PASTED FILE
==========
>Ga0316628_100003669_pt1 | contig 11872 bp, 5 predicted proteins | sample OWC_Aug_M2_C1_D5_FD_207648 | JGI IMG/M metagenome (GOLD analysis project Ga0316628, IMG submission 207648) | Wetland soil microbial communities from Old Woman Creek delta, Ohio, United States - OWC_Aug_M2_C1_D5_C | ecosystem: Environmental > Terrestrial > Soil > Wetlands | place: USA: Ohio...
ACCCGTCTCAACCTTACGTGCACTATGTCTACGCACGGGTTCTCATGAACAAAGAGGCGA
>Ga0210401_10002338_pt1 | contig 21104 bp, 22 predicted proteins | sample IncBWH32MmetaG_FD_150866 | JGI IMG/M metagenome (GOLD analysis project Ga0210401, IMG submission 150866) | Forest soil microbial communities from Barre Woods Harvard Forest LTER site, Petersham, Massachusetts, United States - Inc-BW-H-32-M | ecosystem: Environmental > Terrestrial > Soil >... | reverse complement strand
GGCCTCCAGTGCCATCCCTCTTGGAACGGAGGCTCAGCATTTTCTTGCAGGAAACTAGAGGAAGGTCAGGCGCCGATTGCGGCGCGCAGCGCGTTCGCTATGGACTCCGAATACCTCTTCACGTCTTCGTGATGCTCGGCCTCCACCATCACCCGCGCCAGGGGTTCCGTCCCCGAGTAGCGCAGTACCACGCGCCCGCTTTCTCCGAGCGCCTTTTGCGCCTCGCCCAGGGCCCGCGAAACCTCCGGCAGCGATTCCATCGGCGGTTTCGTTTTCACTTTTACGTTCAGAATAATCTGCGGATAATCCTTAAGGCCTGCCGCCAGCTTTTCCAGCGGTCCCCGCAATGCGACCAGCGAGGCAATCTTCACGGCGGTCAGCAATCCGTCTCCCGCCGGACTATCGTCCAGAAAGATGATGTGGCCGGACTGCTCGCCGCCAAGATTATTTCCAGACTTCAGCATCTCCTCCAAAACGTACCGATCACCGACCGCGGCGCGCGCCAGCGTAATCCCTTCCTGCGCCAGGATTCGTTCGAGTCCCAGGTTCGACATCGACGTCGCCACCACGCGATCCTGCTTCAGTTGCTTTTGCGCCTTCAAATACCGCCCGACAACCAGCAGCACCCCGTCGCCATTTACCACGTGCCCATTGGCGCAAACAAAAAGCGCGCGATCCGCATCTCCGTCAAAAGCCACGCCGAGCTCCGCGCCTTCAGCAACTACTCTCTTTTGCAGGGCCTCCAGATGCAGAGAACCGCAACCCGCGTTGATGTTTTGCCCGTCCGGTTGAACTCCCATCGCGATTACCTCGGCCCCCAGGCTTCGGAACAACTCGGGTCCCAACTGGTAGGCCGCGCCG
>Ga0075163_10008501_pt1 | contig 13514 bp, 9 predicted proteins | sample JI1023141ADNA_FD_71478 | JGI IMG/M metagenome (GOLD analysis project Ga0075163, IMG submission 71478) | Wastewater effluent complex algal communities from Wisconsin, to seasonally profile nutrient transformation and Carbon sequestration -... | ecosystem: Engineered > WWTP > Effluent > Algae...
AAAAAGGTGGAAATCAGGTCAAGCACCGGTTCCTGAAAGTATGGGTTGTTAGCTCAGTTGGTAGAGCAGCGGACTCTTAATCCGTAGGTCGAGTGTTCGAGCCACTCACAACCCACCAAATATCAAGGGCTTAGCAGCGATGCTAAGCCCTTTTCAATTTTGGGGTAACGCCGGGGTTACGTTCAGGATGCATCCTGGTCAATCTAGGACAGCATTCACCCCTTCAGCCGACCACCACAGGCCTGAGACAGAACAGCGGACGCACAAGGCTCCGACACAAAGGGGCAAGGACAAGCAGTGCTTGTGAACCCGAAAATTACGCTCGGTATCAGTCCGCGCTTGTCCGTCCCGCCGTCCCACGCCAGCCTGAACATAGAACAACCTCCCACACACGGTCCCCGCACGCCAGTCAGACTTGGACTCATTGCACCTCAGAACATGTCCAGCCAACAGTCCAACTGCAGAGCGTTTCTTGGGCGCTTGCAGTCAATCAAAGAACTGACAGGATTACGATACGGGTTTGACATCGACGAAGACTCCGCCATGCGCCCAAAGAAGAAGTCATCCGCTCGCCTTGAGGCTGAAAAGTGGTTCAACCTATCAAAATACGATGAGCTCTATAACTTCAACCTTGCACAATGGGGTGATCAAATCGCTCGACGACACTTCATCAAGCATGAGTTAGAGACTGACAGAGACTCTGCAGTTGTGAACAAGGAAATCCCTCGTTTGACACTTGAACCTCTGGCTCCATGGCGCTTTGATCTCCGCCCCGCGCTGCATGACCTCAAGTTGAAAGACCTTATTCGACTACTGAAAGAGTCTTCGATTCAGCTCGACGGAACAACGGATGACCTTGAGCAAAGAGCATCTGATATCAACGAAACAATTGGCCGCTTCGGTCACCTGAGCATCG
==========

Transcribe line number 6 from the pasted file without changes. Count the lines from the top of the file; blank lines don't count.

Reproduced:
AAAAAGGTGGAAATCAGGTCAAGCACCGGTTCCTGAAAGTATGGGTTGTTAGCTCAGTTGGTAGAGCAGCGGACTCTTAATCCGTAGGTCGAGTGTTCGAGCCACTCACAACCCACCAAATATCAAGGGCTTAGCAGCGATGCTAAGCCCTTTTCAATTTTGGGGTAACGCCGGGGTTACGTTCAGGATGCATCCTGGTCAATCTAGGACAGCATTCACCCCTTCAGCCGACCACCACAGGCCTGAGACAGAACAGCGGACGCACAAGGCTCCGACACAAAGGGGCAAGGACAAGCAGTGCTTGTGAACCCGAAAATTACGCTCGGTATCAGTCCGCGCTTGTCCGTCCCGCCGTCCCACGCCAGCCTGAACATAGAACAACCTCCCACACACGGTCCCCGCACGCCAGTCAGACTTGGACTCATTGCACCTCAGAACATGTCCAGCCAACAGTCCAACTGCAGAGCGTTTCTTGGGCGCTTGCAGTCAATCAAAGAACTGACAGGATTACGATACGGGTTTGACATCGACGAAGACTCCGCCATGCGCCCAAAGAAGAAGTCATCCGCTCGCCTTGAGGCTGAAAAGTGGTTCAACCTATCAAAATACGATGAGCTCTATAACTTCAACCTTGCACAATGGGGTGATCAAATCGCTCGACGACACTTCATCAAGCATGAGTTAGAGACTGACAGAGACTCTGCAGTTGTGAACAAGGAAATCCCTCGTTTGACACTTGAACCTCTGGCTCCATGGCGCTTTGATCTCCGCCCCGCGCTGCATGACCTCAAGTTGAAAGACCTTATTCGACTACTGAAAGAGTCTTCGATTCAGCTCGACGGAACAACGGATGACCTTGAGCAAAGAGCATCTGATATCAACGAAACAATTGGCCGCTTCGGTCACCTGAGCATCG